Maserati Grecale GT Review: Worth The Dosh And More
When we drove the Levante GT last year, its 2.0-litre turbo mild hybrid drivetrain paired with an 8-speed ZF torque converter transmission was shockingly good, with punchy low-end torque and a top-end that keeps you going back to the redline for more. So good, in fact, it is the reigning champion for Best in Performance at OneShift’s Car of the Year. Quite how Maserati achieved this with a four pot engine is the magic of the storied Italian touch, I suppose.
Now Maserati has placed this same drivetrain into the smaller and lighter Grecale GT, albeit with about 30 hp less (torque remains the same at 450 Nm). Does the fairy dust shower on the Grecale as well?
I’m happy to report that it absolutely has. The car has to be savoured in Sport mode where it really starts to come alive. Whatever we liked about the drivetrain remains in the Grecale GT, except this time there is even more sport into the equation. It sounds surprisingly rorty in this age of strict emissions regulations, and most of it is real, because there’s an audible roar from the quad exhausts. Full bore upshifts are greeted with a loud clap/fart, which is addictive.
Because the car is one size smaller than the Levante, it turns in with more immediacy and feels more wieldy behind the wheel. Yet, it is always comfortable and plush, always cocooning its occupants in luxury. While it doesn’t unseat the best in the business for ride and handling sophistication, or steering feel (it’s just a tad over assisted), it comes close and more than makes up for it for its charisma, engagement and sense of occasion. I’d even whisper that it might just be the most fun one could have versus its more serious competitors that are lacking a bit of humour.
The big improvement in the Levante GT is actually in its interior technology. It is a lot more digital now - perhaps the most digital Maserati so far - yet it applies it meaningfully without feeling like a huge complication. The HVAC controls are now on a touchscreen, but you can slide a finger on it to intuitively change temperatures and fan speed, which is an idea you reckon why nobody else thought of sooner. The fabled Maserati clock is now also digital, and has multiple looks and functions including a G-metre and a compass. It’s a novel touch that feels quite classy, yet brimming with modernity. The instrument gauges are easily operated with the steering buttons and work really well.
There are small foibles though, like locating seat memory settings together with the HVAC touchscreen (I didn’t know how to save my settings until some trial-and-error) and the lack of auto brake hold, the latter being a core feature many would expect.
Another highlight is the Grecale’s build quality. It seems to be improving with each new Maserati, and the Grecale impresses with its lack of creaks and awkward panel gaps. It is very, very well put together, and best of all, most of the interior is swathed in soft leather or soft-touch materials. I love the cold, metal feeling of the paddle shifters too, which are long and are fitted onto the steering column. All in, the Grecale feels very premium and matches what its price tag would suggest, something I cannot easily say for its competitors which are more mass-produced or would require hefty optional extras to feel as special.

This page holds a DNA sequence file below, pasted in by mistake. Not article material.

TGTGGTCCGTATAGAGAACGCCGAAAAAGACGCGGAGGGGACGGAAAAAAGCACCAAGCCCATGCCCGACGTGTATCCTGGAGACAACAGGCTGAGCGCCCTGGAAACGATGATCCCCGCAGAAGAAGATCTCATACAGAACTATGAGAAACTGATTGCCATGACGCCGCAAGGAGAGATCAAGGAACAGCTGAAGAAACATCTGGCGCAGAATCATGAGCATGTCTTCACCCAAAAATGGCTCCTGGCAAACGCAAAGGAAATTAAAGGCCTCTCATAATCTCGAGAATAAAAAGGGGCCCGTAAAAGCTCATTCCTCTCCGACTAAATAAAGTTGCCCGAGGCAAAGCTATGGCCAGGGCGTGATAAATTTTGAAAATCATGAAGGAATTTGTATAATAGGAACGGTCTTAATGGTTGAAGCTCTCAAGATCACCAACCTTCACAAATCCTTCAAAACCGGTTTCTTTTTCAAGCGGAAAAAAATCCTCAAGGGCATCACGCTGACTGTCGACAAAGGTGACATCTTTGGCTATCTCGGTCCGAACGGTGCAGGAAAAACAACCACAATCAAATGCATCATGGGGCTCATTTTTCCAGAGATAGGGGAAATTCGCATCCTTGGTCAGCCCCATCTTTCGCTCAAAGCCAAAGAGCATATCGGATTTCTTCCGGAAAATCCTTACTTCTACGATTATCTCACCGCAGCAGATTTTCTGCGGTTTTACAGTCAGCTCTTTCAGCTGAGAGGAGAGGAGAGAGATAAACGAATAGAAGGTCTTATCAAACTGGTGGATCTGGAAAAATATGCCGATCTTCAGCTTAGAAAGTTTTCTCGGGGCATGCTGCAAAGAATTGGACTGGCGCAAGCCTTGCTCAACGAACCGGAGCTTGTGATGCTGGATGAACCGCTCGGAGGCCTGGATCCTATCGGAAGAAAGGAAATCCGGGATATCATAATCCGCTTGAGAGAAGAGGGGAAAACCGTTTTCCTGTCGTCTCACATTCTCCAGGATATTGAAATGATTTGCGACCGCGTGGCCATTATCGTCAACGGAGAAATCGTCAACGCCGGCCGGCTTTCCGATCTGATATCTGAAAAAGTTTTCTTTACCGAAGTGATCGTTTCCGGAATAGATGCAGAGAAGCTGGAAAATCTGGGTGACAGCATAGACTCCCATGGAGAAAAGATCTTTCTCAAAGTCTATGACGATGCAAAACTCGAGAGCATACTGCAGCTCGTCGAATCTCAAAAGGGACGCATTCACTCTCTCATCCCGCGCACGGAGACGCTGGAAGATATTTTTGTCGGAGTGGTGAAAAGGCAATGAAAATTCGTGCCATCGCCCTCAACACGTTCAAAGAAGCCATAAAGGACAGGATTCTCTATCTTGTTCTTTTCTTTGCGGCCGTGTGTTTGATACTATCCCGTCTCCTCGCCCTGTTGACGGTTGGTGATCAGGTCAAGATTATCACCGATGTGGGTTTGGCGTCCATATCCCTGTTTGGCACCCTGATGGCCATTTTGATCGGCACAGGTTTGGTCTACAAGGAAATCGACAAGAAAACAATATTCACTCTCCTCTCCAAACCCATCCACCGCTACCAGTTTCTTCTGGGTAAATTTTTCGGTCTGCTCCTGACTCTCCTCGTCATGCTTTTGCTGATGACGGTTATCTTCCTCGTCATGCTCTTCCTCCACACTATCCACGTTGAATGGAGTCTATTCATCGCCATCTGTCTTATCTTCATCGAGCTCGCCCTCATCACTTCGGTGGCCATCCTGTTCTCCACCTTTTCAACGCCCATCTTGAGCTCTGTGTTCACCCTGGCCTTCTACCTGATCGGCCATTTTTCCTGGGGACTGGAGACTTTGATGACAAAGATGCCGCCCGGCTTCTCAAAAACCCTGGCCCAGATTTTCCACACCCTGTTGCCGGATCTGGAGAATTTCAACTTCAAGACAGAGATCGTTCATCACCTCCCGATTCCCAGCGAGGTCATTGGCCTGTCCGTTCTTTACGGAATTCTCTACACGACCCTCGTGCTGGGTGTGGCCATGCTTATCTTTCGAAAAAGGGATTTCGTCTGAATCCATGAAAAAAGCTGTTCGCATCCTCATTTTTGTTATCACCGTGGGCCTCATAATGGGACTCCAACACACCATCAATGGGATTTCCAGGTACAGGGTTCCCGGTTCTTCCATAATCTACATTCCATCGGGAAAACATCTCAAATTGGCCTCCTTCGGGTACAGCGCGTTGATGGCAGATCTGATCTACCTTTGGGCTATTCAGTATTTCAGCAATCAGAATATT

Speaking of optional extras, the Grecale GT comes as standard with a Sonus Faber sound system, the brand being a high-end Italian audio house. Again, a luxury branded sound system is not something we usually find in this segment and at this price. It sounds fabulous when brought through a battery of tests by our in-house sound expert, who gave it his seal of approval.
I think the last thing worth mentioning, because the Grecale GT will likely be used as a daily vehicle, is the car’s high fuel consumption. Throughout the test drive of more than 200 km, we struggled to achieve anything more than 5 km/l, even though we resetted the trip computer a few times to be sure we removed all possible variables. This is rather curious for a MHEV drivetrain, but that said, it is tuned for performance and not efficiency. I quite understand why. To be fair, it isn’t a huge hindering factor given the range of the car is still well above 300 km due to its decently sized fuel tank.
I really adore the Grecale GT and I think it’s a great choice if you’re looking for a compact SUV with quite a bit more flair and character. My heart certainly has fallen for this car…
I got to drive the Grecale GT as well and here I offer a second opinion. Driving a Maserati is all about the sensory experience - aural, visual and touch.
The Grecale GT may not have a sonorous V8 but the 2.0-litre turbo definitely sounds excellent for its class and in an age of strict ESG requirements.
The shape of the Grecale GT is distinctly Maserati and it will grow on you. It possesses an air of sportiness and elegance. By no means is it a small car but it looks more balanced than the Levante. This car will fit perfectly in a 5-star hotel lobby but neither would it be too ostentatious at the wet market for weekend grocery runs.
Lastly, the party piece of the Maserati is its interior which adds to the sense of occasion on each drive. The cabin is well built with leather cladded surfaces and even a stitched dashboard.
Italian cars have come a long way in terms of build quality and it seems like the Grecale GT will bring joy without the reliability headaches of an Italian car of the past!
Photos by New Gen Marketing
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